Let’s Reminisce: The role of a bachelor uncle

By Jerry Lincecum
Special to the Herald Democrat

When I look back on my childhood, one of the things I am most grateful for is the bachelor uncle who lived with us and added so much to the nurture and education of myself and my brother and sisters. Uncle Doug was always there to encourage and stimulate us to be curious about ideas and the world around us. He took me to the State Fair of Texas when I was only five or six years old, when getting there involved riding a passenger train from Groesbeck to Dallas and back, which was an adventure in itself. He took my brother and me to see our first movies, and he bought us a microscope to look at tiny creatures in pond water and a telescope to give us a closer view of stars in the night sky.

What I’m remembering right now is the time in the early ‘50s when a full-page ad ran in the Dallas Morning News offering bargain prices for “Little Blue Books,” offering hundreds of titles for a dime each. Uncle Doug helped me go through the list of books and choose several dozen to order and read. It was another decade at least before I came to understand the story behind the man named E. Haldeman-Julius and his big idea of making classic books by major authors available at extremely low prices. I’m willing to bet that a few readers of this column may recall reading some Little Blue Books in the 1940s.

To refresh my memory I looked up “E. Haldeman-Julius” in Wikipedia. There I learned that the Little Blue Books were published and sold in the hundreds of millions from the 1920s through the ‘70s. The novelist Louis L’Amour discovered them when he was given one book by a hobo with whom he was stealing a ride on a freight train out of El Paso. There were about three thousand different titles, and L’Amour began carrying a dozen or more in his pockets and reading them whenever he could: “I read several hundred of them. Included were poetry and plays of Shakespeare, collections of humor and short stories by classic writers like Mark Twain and Jack London, as well as books on the history of music, philosophy and painting, and the principles of electricity.”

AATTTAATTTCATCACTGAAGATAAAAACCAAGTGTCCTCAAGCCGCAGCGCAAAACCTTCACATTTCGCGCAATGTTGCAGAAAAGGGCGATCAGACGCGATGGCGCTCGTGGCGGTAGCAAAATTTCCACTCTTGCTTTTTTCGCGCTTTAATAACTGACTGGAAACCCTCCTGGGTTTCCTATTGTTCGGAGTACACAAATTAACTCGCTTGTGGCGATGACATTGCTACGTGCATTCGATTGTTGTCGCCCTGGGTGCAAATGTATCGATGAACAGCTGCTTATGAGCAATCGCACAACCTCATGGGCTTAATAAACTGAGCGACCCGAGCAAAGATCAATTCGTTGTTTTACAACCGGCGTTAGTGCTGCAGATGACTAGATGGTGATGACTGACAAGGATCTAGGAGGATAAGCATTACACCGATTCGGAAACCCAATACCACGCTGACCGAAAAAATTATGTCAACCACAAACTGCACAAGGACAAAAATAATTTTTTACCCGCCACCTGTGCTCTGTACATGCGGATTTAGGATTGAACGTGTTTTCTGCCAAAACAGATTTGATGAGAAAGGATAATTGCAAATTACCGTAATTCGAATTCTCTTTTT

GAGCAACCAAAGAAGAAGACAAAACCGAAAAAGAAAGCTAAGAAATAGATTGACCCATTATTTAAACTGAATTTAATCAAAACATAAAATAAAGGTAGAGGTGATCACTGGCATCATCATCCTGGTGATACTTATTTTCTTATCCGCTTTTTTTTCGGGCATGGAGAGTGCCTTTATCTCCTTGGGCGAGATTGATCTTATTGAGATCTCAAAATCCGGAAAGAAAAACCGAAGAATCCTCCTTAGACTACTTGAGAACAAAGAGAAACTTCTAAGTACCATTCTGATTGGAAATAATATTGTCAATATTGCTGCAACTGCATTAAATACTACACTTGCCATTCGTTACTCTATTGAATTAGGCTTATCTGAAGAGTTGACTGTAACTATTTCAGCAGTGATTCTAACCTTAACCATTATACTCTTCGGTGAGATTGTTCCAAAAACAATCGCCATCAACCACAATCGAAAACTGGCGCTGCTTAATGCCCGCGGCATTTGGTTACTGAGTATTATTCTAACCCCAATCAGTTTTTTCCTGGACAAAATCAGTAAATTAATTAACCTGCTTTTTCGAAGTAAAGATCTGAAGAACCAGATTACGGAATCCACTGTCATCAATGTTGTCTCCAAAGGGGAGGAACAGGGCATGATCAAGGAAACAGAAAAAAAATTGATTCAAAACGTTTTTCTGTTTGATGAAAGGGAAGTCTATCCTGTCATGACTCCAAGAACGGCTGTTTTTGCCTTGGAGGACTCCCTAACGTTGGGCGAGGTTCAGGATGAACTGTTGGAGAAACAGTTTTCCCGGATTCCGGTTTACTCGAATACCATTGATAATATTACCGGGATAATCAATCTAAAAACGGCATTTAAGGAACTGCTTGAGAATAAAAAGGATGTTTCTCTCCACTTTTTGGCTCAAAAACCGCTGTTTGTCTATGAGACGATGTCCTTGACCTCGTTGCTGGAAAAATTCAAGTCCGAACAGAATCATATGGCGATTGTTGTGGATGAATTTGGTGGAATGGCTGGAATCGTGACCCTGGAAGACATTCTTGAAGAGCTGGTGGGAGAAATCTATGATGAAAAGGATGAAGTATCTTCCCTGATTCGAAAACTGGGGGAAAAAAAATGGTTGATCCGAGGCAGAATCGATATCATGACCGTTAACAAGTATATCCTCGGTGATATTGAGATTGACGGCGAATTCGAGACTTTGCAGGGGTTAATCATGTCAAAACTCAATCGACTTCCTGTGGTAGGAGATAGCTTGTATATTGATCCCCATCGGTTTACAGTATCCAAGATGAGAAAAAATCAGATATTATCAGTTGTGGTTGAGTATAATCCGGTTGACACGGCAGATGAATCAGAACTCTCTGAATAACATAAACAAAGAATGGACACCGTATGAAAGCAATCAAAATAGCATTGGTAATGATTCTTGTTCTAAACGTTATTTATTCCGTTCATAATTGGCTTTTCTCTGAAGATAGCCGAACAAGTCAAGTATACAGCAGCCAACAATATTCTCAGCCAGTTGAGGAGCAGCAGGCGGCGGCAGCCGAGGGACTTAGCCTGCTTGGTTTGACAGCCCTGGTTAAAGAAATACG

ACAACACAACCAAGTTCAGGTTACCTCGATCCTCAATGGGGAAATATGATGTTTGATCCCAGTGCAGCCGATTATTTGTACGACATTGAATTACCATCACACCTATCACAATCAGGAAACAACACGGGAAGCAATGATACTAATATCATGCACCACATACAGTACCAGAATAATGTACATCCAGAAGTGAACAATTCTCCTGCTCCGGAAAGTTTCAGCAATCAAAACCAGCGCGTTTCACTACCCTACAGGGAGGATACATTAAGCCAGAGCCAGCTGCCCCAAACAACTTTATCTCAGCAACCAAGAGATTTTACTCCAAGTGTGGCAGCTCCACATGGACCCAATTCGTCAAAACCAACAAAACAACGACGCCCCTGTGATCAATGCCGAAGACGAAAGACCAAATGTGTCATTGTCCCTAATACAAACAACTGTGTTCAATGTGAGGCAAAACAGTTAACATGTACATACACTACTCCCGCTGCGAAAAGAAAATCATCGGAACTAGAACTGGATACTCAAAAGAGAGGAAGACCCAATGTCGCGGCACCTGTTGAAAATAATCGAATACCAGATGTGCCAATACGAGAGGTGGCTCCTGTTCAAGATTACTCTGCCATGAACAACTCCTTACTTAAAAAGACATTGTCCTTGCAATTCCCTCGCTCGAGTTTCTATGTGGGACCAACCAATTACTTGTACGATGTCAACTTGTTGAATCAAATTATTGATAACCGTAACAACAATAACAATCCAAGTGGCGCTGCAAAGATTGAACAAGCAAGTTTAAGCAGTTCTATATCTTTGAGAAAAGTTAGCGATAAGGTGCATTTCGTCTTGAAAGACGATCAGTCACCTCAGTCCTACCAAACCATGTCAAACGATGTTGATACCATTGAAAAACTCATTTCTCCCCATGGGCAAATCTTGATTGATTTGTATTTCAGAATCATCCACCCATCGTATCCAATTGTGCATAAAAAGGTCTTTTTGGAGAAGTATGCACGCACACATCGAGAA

Unfortunately, Julius became an enemy of J. Edgar Hoover in 1948 when he published a book critical of the FBI, and after extensive investigations he was convicted in 1951 of income tax evasion. He died soon after and perhaps that was what caused the sell-off of Little Blue Books that was advertised in the Dallas Morning News, attracting the attention of my uncle and resulting in his purchase of dozens of the little books that intrigued me.

In thirty years of teaching older adults to reminisce and write their life stories, I have learned that little details and seemingly minor influences in childhood often become determining factors in shaping one’s career choices. In my case that’s how it was with Little Blue Books and a bachelor uncle.

My love of reading and talking about ideas was stimulated by my bachelor uncle, and my very satisfying career as a college professor was a natural outgrowth of the seeds he planted and nurtured, just as Louis L’Amour’s writing career was helped along by the Little Blue Books of E. Haldeman-Julius.

Jerry Lincecum

Jerry Lincecum is a retired Austin College professor who now teaches classes for older adults who want to write their life stories. He welcomes your reminiscences on any subject: jlincecum@me.com.